Friend is the operative word, mon ami! Your claim was not foolhardy, simply implausible.

< In fact, I mostly meant that I wished the idea to be explored further > before I could form an opinion. I can also add that a priori I would have thought the idea of performing a Bach cantata without a rehearsal completely grotesque. >
You have plenty of company on that point.

< But then Xavier told us of his fascinating experience. Apparently a small group of gifted musicians, who have not been formed specifically for this, can
1) feel like giving it a try (so it must not have seemed that grotesque to them);
2) in little time and apparently little effort, develop the ability to sing/play and derive pleasure from the output; >

Hold on a second! (Salieri said). X's crew were not sight-reading new, cuttting edge compositions. They were sight reading 200 year old music. Less of a challenge than Bach's boys sight reading Schütz, about equivalent to a Luther chorale?

< Here are a few further suggestions.
Some participants have mentioned the practice of improvisation in Jazz. What is the relation between sight-singing and improvisation? (Does sight-singing turn into improvisation when the light is turned off?). >
Depends how far ahead you are sight-reading. Wasn't that the original premise? BTW, we don't do that in USA. France, perhaps, if there is a strike? Ba-da-bing! (ACE)

< What do we know about the practices regarding rehearsals in the past? If we assume that rehearsals were not systematic then we also must assume that a musical education gave a priority to the abilities which allow one to sing/play without rehearsals. Such is not the case today. >
Aha! The emphasis on sight reading results in the perpetuation of mediocrity. The quick B+ survives in music while the patient A- goes to engineering school. But I am back to haunt you, sight reading music majors.

< Also, the repertoire in Bach's Leipzig was very homogeneous; it is a matter of almost always the same people singing almost every week a cantata by the same dude who happens to be here in the flesh. Isn't it conceivable that in such circumstances, the adjustments are done almost unconsciously, and the performers come to know the composer/conductor so well that they can guess what he thinks before he himself is aware of it? >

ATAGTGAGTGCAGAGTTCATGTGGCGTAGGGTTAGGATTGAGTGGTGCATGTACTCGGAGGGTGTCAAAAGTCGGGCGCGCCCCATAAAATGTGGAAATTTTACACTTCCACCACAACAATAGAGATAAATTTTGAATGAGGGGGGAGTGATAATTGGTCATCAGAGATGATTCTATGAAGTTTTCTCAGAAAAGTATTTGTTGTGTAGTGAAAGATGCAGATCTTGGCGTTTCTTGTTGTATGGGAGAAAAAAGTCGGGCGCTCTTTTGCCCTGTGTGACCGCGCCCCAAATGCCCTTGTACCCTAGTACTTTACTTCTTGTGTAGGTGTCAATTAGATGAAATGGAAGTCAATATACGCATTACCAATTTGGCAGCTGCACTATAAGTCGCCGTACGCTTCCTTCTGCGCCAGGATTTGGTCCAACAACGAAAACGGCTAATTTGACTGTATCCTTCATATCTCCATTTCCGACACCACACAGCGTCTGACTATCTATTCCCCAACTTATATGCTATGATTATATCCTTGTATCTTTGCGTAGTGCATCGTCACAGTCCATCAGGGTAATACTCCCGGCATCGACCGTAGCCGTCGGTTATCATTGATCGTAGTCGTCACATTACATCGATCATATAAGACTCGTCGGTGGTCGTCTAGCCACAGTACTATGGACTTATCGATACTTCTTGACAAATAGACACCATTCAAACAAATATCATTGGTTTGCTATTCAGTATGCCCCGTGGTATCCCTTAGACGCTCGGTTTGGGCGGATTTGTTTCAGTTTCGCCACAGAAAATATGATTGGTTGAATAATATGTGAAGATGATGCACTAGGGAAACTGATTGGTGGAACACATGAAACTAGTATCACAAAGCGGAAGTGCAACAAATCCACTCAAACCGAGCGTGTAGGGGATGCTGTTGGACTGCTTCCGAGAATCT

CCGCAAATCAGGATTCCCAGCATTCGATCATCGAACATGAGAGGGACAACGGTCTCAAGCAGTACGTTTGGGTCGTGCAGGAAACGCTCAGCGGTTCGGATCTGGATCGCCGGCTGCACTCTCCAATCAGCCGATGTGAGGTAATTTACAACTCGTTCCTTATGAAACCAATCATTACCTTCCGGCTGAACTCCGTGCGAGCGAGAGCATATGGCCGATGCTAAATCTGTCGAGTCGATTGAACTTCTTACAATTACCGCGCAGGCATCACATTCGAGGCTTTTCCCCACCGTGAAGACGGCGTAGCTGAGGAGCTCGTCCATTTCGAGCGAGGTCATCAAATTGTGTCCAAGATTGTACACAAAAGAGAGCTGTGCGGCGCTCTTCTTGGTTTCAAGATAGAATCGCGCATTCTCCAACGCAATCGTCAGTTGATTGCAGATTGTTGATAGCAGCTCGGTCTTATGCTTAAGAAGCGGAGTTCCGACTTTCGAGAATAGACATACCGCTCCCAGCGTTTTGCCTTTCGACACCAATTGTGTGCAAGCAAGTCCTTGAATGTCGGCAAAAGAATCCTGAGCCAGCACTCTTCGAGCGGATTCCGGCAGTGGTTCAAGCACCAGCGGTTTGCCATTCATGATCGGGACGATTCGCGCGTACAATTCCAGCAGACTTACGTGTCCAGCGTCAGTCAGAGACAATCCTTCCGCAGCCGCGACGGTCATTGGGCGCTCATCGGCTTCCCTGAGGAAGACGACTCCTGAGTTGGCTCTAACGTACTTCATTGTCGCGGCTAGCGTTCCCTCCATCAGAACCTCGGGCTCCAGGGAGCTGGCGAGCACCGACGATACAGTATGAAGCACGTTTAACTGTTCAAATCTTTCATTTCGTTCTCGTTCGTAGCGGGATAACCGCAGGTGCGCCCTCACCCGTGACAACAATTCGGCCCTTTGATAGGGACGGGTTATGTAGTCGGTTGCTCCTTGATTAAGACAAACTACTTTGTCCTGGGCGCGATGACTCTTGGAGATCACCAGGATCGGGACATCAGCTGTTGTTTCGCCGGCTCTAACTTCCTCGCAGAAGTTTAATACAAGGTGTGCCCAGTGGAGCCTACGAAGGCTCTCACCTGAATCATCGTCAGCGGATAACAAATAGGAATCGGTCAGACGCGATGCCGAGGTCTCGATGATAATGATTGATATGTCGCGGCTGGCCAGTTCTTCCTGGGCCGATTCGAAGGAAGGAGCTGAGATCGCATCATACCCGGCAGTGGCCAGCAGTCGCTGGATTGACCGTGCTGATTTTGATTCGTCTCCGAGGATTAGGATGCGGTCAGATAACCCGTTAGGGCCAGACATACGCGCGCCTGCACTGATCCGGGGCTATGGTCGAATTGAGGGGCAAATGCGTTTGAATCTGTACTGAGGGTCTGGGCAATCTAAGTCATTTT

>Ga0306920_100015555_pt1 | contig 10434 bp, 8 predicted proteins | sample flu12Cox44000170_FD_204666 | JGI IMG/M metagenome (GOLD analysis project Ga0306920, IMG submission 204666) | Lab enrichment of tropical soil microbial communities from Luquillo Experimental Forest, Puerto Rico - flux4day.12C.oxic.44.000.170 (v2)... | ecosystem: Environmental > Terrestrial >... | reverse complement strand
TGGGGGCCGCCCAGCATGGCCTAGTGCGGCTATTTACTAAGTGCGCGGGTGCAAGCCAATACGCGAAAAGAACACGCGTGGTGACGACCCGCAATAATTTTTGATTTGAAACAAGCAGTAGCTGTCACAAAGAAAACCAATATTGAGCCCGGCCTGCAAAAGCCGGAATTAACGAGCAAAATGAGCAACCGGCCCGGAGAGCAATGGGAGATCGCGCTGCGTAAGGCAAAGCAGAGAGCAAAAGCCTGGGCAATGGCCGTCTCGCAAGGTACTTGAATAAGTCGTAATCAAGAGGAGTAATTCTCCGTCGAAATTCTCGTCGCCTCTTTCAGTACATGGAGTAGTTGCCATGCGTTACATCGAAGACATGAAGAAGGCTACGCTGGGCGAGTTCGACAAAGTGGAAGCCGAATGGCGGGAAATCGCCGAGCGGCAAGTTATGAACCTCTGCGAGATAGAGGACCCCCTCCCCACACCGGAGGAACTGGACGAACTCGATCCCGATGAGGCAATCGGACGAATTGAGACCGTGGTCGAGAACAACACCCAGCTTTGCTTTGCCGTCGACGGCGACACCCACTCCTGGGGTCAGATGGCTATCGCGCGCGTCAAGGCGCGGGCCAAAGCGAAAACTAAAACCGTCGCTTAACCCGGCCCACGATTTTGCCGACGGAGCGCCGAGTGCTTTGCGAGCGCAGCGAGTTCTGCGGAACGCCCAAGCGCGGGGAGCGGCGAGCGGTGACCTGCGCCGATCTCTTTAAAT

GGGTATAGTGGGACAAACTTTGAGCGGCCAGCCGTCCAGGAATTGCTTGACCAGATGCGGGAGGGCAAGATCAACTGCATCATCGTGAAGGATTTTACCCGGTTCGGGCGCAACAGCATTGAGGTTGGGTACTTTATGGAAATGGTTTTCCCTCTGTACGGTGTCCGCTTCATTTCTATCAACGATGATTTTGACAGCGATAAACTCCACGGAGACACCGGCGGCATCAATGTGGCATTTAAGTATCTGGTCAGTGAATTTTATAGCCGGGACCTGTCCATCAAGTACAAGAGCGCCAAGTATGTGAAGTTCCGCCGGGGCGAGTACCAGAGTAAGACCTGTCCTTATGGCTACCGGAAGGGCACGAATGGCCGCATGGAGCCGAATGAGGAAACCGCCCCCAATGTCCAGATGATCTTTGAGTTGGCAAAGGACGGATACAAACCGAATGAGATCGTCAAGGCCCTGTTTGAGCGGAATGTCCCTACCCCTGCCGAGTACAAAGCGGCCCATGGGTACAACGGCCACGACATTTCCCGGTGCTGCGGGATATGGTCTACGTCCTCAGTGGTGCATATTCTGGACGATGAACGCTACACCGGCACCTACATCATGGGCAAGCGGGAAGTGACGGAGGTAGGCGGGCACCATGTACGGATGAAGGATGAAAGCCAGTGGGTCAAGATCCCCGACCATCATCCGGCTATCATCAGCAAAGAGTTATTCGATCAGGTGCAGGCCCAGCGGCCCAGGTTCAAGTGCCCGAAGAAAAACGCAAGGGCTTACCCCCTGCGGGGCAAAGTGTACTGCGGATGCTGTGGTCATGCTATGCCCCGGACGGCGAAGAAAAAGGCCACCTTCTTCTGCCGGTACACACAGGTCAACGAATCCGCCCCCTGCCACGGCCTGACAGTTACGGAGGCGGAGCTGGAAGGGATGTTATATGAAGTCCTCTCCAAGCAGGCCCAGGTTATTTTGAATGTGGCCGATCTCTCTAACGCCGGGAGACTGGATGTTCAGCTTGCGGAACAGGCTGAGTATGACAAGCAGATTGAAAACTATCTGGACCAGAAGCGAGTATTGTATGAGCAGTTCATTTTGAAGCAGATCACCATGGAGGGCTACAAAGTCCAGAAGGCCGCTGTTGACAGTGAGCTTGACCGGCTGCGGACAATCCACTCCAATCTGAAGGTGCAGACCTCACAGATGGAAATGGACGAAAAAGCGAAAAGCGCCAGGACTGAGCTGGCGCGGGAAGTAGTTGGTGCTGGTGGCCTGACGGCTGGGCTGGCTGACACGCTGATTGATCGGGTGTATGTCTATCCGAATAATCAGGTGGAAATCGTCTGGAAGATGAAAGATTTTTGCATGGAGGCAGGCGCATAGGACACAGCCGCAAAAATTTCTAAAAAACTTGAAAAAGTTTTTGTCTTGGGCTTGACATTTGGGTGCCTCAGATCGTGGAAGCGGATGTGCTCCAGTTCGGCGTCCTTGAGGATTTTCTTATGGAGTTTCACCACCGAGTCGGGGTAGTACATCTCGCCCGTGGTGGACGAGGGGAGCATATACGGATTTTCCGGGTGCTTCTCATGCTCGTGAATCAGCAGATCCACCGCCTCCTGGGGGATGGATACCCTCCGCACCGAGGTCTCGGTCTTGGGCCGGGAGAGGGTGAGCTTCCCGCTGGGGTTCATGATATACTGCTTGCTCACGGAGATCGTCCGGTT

If Bach was a step ahead of himself, would he have stumbled on a boy who was also a step ahead of him? Shades of the time travel thread.

< That'll be enough for this once, I am well beyond my quota of silly questions today. >
Au contraire, mon ami! There are no silly questions, only silly answers. See you on the stoop.

Thomas Braatz wrote (February 13, 2007):
Alain Bruguières wrote:
>>What do we know about the practices regarding rehearsals in the past? If we assume that rehearsals were not systematic then we also must assume that a musical education gave a priority to the abilities which allow one to sing/play without rehearsals. Such is not the case today.
Also, the repertoire in Bach's
Leipzig was very homogeneous; it is a matter of almost always the same people singing almost every week a cantata by the same dude who happens to be here in the flesh. Isn't it conceivable that in such circumstances, the adjustments are done almost unconsciously, and the performers come to know the composer/conductor so well that they can guess what he thinks before he himself is aware of it?<<
Thanks for posting these observations. I had not thought about your second suggestion which appears to be very reasonable indeed.

Regarding your first point, I have just found the type of evidence that will help to resolve some of the lack of knowledge about Bach's rehearsal practices. After having read a fairly good amount of original documents as well as secondary literature regarding Bach and his musicians, I cannot remember any specific, solidly based upon original sources, references that make a clear statement about rehearsals for sacred or secular music. Now I think I have one that at least points in the right direction. It is something that will surprise most readers, particularly those who adamantly insist that rehearsals, particularly a number of them before a public performace, were an absolute necessity in Bach's time: There was a difference in attitude towards and general acceptance of rehearsals that was dependent upon the national culture that you were part of. Read on:

Johann Mattheson "Das Neu-Eröffnete Orchestre" from "Die drei Orchestre-Schriften I", Hamburg, 1713, Part III, Chapter 1, §16 p. 226:

>>With this I want to say that generally French instrumental music is something quite special which puts it ahead of other nationalities in this regard. No matter how hard the Italians try to compose and play Sinfonias and Concertos (which, to be sure, are beautiful), a newly composed French Ouverture is to be preferred over any other kind [of instrumental music]. For with the inclusion of a typically French "Suite à la Françoise", the performance/execution of music of this type by French musicians is so admirable, so unified ["unie"] and so firm/confident/secure ["ferme"] that nothing can surpass it in this world. However, they [the French musicians] learn to play their music by heart almost entirely and they are not at all ashamed, the way the German musicians are, to rehearse and repeat playing a piece a hundred times before playing it publicly. They do this so that every aspect of the music will be very precise ["accurate"] during a performance. This is something that some of us [the German musicians] (to speak the truth, this is partially due to a principle of laziness which we abide by) find it difficult not topoke fun of despite the fact that this is entirely inappropriate.<<